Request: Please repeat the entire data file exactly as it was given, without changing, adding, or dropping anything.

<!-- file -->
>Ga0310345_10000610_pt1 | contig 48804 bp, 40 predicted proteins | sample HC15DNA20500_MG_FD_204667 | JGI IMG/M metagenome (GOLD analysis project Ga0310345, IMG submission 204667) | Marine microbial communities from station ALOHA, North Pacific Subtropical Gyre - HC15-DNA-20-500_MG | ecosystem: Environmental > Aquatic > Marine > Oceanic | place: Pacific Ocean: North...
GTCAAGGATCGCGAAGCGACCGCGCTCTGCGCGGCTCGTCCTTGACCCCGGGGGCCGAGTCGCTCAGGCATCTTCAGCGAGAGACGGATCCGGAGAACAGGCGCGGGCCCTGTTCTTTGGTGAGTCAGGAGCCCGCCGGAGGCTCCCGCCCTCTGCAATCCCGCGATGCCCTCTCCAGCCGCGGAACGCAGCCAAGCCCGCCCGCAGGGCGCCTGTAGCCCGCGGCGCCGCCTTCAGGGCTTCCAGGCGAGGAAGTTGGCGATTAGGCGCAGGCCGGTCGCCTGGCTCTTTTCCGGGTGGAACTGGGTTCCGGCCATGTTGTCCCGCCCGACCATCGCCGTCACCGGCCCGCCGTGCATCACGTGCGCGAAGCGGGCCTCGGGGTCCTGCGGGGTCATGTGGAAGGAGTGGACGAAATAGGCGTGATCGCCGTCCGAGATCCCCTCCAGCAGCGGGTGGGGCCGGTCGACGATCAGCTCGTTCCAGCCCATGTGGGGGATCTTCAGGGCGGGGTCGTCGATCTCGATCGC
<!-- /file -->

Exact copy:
>Ga0310345_10000610_pt1 | contig 48804 bp, 40 predicted proteins | sample HC15DNA20500_MG_FD_204667 | JGI IMG/M metagenome (GOLD analysis project Ga0310345, IMG submission 204667) | Marine microbial communities from station ALOHA, North Pacific Subtropical Gyre - HC15-DNA-20-500_MG | ecosystem: Environmental > Aquatic > Marine > Oceanic | place: Pacific Ocean: North...
GTCAAGGATCGCGAAGCGACCGCGCTCTGCGCGGCTCGTCCTTGACCCCGGGGGCCGAGTCGCTCAGGCATCTTCAGCGAGAGACGGATCCGGAGAACAGGCGCGGGCCCTGTTCTTTGGTGAGTCAGGAGCCCGCCGGAGGCTCCCGCCCTCTGCAATCCCGCGATGCCCTCTCCAGCCGCGGAACGCAGCCAAGCCCGCCCGCAGGGCGCCTGTAGCCCGCGGCGCCGCCTTCAGGGCTTCCAGGCGAGGAAGTTGGCGATTAGGCGCAGGCCGGTCGCCTGGCTCTTTTCCGGGTGGAACTGGGTTCCGGCCATGTTGTCCCGCCCGACCATCGCCGTCACCGGCCCGCCGTGCATCACGTGCGCGAAGCGGGCCTCGGGGTCCTGCGGGGTCATGTGGAAGGAGTGGACGAAATAGGCGTGATCGCCGTCCGAGATCCCCTCCAGCAGCGGGTGGGGCCGGTCGACGATCAGCTCGTTCCAGCCCATGTGGGGGATCTTCAGGGCGGGGTCGTCGATCTCGATCGC